April 30, 2006
Infrared hoops; NYC in HDR
My panos were all shot in the middle of a very, very bright day in Manhattan. What I find interesting about HDR is it has extended the time of day that I can shoot and still get interesting results. Normally, a photographer would not seek out the brightest most contrasty locations possible, as I did when I went to Lincoln Center and Columbus Circle in the middle of the day. HDR lets me see into the shadows and show the highlights while producing incredibly rich files. The so-called limitation that the subject should not be moving is a plus for me. New Yorkers are always moving, coming and going and the transparency of the people underscores this energy.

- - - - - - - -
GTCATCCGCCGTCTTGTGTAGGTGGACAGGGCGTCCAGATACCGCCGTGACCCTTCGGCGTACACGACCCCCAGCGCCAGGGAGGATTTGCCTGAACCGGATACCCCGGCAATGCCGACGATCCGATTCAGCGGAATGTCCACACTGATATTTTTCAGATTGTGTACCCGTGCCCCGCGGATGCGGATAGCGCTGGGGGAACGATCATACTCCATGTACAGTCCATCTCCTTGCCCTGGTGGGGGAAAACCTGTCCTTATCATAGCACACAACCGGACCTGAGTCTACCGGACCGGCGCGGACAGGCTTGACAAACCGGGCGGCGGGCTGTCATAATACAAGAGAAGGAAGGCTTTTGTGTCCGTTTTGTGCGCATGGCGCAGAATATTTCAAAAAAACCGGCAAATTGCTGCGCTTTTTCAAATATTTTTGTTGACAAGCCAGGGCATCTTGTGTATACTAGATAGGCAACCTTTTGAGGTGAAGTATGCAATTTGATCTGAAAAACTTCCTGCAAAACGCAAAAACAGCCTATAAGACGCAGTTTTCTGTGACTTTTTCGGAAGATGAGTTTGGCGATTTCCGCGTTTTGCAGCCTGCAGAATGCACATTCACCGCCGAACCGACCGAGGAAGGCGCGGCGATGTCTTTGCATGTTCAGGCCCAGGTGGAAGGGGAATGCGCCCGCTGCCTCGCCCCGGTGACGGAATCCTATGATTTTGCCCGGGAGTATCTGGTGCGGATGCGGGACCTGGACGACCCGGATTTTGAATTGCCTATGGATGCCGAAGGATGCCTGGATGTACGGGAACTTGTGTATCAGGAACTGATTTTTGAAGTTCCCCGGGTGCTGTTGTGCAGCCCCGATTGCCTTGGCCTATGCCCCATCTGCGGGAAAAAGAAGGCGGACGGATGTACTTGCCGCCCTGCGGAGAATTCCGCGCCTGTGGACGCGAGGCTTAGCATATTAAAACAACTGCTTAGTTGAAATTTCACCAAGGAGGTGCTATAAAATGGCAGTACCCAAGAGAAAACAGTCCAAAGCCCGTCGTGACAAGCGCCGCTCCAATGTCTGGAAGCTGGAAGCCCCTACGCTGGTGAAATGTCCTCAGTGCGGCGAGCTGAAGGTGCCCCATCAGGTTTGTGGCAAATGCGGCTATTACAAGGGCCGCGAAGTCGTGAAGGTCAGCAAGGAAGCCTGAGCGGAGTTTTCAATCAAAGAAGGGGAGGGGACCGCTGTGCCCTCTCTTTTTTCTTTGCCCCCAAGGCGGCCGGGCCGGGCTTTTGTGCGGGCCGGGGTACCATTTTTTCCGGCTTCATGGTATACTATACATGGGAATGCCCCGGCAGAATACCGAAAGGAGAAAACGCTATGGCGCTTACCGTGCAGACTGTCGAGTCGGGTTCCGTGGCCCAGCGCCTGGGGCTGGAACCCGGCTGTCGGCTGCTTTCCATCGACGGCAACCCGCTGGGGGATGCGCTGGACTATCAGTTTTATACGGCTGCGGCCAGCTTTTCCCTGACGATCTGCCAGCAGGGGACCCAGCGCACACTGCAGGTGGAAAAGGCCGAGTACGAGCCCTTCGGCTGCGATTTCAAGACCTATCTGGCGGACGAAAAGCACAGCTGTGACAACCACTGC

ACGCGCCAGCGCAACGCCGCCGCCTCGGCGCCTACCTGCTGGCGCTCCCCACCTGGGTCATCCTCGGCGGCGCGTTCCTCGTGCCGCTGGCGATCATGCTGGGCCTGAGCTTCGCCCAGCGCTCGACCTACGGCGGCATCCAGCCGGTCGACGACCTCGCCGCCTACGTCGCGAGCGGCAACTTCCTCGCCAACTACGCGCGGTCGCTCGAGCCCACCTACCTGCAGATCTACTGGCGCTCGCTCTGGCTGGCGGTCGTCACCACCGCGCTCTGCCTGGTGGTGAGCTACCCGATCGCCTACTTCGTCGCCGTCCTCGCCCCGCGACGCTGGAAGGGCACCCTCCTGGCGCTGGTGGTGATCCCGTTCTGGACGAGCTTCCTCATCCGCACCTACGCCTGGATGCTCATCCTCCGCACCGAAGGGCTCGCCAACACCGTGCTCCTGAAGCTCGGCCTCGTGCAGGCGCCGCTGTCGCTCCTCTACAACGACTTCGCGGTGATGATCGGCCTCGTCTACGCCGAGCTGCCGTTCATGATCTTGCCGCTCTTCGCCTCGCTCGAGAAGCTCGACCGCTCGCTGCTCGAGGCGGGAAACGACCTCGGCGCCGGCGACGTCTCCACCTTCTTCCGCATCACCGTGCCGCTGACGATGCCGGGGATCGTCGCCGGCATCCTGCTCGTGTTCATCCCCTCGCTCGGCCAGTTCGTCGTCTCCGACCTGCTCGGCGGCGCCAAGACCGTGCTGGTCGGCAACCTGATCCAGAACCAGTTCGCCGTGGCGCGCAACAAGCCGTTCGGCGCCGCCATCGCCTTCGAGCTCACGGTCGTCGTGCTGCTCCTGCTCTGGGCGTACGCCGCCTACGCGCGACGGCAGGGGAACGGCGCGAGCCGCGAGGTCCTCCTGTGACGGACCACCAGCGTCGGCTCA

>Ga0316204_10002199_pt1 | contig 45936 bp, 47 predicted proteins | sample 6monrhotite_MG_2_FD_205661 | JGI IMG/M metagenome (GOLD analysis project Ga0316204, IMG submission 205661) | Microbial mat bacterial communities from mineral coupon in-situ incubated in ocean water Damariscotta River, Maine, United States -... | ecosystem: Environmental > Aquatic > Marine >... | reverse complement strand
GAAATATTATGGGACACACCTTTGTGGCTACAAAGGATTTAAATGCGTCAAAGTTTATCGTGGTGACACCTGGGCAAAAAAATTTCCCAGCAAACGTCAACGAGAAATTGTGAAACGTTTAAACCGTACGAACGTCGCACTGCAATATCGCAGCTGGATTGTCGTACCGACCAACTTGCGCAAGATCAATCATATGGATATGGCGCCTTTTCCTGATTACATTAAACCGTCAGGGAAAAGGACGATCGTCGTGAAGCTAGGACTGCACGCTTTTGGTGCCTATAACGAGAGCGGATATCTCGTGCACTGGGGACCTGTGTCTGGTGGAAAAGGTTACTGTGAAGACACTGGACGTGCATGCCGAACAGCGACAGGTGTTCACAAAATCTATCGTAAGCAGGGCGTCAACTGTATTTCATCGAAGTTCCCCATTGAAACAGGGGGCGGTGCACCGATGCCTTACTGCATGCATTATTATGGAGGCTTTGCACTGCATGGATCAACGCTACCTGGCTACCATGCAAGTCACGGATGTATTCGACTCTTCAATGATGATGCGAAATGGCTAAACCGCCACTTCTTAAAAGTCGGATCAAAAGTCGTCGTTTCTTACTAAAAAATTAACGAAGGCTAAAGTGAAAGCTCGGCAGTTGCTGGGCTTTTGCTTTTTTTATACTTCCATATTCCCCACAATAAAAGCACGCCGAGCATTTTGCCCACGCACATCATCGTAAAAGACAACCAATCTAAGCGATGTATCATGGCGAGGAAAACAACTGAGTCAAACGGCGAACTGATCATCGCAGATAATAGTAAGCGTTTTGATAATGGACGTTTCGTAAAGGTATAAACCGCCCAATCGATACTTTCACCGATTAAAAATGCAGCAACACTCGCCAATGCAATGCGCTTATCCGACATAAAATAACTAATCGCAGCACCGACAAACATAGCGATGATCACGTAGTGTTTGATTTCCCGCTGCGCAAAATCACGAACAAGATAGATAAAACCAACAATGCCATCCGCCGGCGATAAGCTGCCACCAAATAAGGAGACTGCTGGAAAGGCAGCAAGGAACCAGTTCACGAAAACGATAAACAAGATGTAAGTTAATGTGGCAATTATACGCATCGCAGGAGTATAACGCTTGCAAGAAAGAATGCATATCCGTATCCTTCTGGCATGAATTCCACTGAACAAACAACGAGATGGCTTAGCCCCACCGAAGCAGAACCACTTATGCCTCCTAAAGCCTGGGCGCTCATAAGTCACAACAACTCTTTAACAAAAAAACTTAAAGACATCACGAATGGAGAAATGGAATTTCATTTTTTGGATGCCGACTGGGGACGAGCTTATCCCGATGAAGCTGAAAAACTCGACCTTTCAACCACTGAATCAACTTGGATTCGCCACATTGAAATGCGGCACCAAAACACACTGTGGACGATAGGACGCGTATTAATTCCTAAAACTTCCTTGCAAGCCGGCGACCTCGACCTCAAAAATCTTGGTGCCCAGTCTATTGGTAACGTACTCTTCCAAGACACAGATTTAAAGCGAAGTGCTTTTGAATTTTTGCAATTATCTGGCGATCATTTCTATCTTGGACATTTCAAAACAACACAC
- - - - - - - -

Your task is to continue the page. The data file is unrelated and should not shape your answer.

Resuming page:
The small Web gallery can’t quite do justice to the originals, as several were printed out approximately 5′ wide using an Epson 2400 with roll paper.
Scanning the past
Wired News reports on Kodak’s efforts to develop high-volume scanning technology for old prints. These machines analyze the images, then categorize them & assign metadata by recognizing faces, print size & shape, handwriting, and more. Sounds like a cool & fairly painless way to get shoeboxes full of snapshots into a computer.
This reminds me of a little-known but powerful feature in Photoshop. The Crop & Straighten Photos command (“Lift & Separate” to its friends) is found under File->Automate in Photoshop CS and above. The command takes a bunch of photos scanned at once (like this) and turn each into a separate cropped, rotated image (like this).